More than four out of five school leaders say they are distracted by complaints from parents, a poll shows. In a survey of more than 1,000 school leaders, more than half of the respondents (57 per cent) said they were distracted to a “significant” or “fairly high extent” by complaints about their school’s approach. And just over a quarter (27 per cent) of school leaders said they were distracted to a moderate extent.

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What the key edtech predictions for 2020? Prof Rose Luckin answers – In the last in our series, Hazel Davis quizzes four experts on their key edtech predictions for 2020.

As every year the Bett Show, in January, shone a light on the edtech sector, and the innovation and entrepreneurship happening, not just in the UK but globally in this burgeoning industry. Here at UCL Educate we will be holding our second annual Demo Day at City Hall, London at the end of November to highlight the work of some of the fantastic companies and innovators who have participated in the programme, and who will be pitching to investors to enable them to expand and extend their products and services.

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How to teach soft skills but stay tough on curriculum – No one wants to waste valuable teaching time, but young people need to learn how to operate well in the world. There is a middle way, says Laura Tsabet.

The debate about whether to teach soft skills in schools is a contentious one. On the pro side, there’s the view that succeeding in academic study doesn’t guarantee that a student will have good soft skills; these need to be learned and honed through interactions. Young people spend a significant amount of their time in schools, it is argued, so it makes sense that they should focus on developing these interaction-driven skills there.

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Suffolk school commits to major tree planting initiative – Royal Hospital School will plant a tree for every new pupil over the next seven years.

A Suffolk school is looking to boost sustainability and promote wellbeing by planting a tree for every new pupil joining the school over the next seven years. Royal Hospital School launched its Grow with Us campaign at an open day on 9 November. “We are fortunate to live and work in a beautiful part of Suffolk and our pupils are constantly seeking and suggesting ways that will protect both the local ecosystems and global environment,” said headmaster Simon Lockyer.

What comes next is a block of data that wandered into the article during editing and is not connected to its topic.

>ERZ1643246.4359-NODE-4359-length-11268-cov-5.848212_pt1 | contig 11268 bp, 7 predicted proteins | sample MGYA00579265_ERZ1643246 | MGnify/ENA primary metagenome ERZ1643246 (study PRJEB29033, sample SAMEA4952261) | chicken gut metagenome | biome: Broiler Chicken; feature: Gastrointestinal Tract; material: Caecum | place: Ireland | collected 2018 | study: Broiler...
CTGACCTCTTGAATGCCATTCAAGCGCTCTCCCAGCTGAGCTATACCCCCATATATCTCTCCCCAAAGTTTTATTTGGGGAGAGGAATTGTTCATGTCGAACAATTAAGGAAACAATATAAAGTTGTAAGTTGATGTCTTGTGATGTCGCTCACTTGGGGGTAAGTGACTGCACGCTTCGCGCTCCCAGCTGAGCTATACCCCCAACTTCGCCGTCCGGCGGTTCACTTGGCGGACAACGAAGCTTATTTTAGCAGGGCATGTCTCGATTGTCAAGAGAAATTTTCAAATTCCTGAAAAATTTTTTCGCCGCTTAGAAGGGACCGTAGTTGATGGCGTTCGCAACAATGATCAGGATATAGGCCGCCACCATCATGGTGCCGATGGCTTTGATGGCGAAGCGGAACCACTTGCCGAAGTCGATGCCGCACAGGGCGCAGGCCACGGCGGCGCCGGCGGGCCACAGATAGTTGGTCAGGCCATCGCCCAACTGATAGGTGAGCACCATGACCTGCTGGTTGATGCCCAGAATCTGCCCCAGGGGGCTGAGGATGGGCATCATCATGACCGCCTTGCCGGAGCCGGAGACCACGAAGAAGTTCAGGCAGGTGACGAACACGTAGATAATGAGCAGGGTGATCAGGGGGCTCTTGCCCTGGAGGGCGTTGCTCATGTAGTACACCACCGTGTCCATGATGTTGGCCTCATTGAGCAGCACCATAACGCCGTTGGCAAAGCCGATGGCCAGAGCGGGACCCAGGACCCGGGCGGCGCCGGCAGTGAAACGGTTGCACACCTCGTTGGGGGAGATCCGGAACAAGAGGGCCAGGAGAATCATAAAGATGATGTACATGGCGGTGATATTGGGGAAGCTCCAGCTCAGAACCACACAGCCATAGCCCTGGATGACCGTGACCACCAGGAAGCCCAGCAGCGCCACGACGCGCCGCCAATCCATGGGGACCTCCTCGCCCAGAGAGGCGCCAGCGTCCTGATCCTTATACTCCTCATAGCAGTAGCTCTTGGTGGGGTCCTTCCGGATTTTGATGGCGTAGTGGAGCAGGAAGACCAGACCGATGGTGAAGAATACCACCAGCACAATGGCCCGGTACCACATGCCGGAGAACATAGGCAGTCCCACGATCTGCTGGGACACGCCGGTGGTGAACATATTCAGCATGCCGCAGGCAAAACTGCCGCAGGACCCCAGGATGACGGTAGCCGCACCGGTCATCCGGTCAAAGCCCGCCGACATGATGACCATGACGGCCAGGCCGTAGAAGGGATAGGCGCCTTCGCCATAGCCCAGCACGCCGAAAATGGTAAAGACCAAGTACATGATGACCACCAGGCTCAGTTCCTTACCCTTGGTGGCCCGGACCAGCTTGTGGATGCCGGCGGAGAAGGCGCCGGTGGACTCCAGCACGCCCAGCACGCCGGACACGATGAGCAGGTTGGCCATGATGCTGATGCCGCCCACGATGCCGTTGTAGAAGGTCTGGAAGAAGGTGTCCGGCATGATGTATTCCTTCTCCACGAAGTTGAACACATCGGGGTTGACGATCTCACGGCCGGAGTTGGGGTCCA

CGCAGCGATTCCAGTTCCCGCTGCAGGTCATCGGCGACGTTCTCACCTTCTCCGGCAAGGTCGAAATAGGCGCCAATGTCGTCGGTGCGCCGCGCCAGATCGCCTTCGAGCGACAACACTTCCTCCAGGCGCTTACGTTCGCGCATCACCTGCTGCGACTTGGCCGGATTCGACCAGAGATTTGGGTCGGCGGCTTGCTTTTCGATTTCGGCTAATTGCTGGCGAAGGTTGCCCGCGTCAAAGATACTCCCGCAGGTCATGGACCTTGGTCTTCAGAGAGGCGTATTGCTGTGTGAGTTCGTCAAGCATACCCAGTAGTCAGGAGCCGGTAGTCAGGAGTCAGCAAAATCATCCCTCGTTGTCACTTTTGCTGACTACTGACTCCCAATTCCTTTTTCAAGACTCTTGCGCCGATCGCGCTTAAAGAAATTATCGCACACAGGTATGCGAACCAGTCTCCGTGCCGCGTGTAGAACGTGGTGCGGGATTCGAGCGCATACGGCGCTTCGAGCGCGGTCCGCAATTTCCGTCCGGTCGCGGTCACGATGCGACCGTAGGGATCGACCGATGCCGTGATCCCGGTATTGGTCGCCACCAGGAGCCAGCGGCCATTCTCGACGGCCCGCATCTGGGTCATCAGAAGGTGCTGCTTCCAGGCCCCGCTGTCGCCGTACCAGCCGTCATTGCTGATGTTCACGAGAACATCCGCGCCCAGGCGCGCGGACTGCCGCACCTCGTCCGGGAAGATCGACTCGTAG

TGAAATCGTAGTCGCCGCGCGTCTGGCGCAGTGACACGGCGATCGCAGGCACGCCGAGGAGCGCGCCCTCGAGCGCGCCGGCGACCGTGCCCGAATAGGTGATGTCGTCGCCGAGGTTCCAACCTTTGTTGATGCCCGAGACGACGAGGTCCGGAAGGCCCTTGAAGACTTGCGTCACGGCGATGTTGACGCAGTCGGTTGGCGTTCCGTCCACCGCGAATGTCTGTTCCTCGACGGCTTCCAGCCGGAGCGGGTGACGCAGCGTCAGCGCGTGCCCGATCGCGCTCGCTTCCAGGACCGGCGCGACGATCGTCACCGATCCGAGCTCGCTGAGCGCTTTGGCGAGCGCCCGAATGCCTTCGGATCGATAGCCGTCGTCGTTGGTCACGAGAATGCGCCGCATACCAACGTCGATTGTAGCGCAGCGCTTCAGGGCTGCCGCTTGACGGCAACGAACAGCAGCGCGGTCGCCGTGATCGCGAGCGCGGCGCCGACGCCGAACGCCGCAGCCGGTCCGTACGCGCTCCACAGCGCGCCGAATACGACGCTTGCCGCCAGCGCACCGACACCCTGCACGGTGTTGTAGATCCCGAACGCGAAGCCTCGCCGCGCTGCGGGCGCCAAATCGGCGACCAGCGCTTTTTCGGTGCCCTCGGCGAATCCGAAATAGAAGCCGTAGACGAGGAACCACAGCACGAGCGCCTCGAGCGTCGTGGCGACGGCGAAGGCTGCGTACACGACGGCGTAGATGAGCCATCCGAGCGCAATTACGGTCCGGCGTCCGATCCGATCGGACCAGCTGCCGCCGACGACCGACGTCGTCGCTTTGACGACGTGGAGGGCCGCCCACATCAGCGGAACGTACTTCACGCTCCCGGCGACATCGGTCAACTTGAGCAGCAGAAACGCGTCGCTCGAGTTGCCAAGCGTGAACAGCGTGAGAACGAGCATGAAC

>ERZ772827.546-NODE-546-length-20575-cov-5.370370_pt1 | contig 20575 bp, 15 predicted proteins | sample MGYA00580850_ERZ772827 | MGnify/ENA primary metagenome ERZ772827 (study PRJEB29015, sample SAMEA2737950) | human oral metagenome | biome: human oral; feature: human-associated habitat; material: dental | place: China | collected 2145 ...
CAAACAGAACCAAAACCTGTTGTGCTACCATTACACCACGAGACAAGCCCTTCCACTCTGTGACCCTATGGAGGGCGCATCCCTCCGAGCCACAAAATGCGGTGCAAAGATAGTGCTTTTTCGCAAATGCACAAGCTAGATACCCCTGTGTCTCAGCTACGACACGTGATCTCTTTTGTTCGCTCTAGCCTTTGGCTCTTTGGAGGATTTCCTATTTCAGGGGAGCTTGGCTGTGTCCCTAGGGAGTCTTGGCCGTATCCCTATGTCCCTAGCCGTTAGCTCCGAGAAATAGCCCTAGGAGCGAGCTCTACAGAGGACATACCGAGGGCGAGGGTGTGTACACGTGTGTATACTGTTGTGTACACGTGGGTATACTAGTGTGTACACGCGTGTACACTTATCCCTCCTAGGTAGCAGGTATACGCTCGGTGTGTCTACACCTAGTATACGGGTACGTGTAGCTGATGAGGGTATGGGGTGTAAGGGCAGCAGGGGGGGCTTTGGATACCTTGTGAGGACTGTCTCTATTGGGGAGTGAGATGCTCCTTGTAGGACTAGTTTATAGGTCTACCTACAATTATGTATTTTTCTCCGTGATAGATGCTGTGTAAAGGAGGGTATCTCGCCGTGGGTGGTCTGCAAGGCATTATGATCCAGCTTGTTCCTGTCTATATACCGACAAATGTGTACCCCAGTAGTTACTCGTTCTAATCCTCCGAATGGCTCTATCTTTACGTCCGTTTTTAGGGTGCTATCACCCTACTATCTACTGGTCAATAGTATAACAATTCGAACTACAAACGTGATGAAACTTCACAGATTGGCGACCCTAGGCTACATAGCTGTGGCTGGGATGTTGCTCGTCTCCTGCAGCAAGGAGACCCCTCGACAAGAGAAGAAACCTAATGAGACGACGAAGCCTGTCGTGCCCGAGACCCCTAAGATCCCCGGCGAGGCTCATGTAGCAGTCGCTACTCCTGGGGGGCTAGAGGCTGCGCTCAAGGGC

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£500k-a-year academy academy CEO says authorities should take ‘a closer look’ at headteacher salaries – ‘I have to be very circumspect in what I say here. Whatever I say I’ll be killed for’.

Sir Dan Moynihan, an academy federation chief executive who earns more than half a million pounds per year, has said authorities should take “a closer look” at headteachers’ salaries. The chief executive of the Harris Federation, which runs close to 50 schools, told the Times Educational Supplement: “What matters is the outcomes for kids and if we’re managing our budgets efficiently and the kids are getting a good deal. If you’ve got very large salaries and it’s one school or two schools, that needs a closer look.

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VAT on school fees will cost, not save, the state money, says GSA president – Speaking at the GSA’s annual conference, Sue Hincks spoke of the current political debate regarding private schools.

The president of the Girls’ Schools Association (GSA) has said introducing VAT on school fees will not save money and will increase the burden on the taxpayer. Sue Hincks, who is also headmistress of Bolton School girls’ division, addressed other headteachers today at the GSA’s annual conference, taking place this year in Bristol. She demonstrated the independent sector’s approach to education as giving choice to parents who want their children to have a broader curriculum, spreading values of respect internationally, increasing bursary provision and working with state schools.

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‘We need both vocational and community education’ – The Centenary Commission on Adult Education is calling for radical changes, explains vice-chair Sir Alan Tuckett.

The key conclusion of the greatest ever report on the case for adult education, the work of the Ministry of Reconstruction’s Adult Education Committee (the “1919 report”), was that “adult education must not be regarded as a luxury for a few exceptional persons here and there…it is a permanent national necessity, an inseparable aspect of citizenship, and should, therefore, be both universal and lifelong”.

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Posted in Education News, Weekly Blog.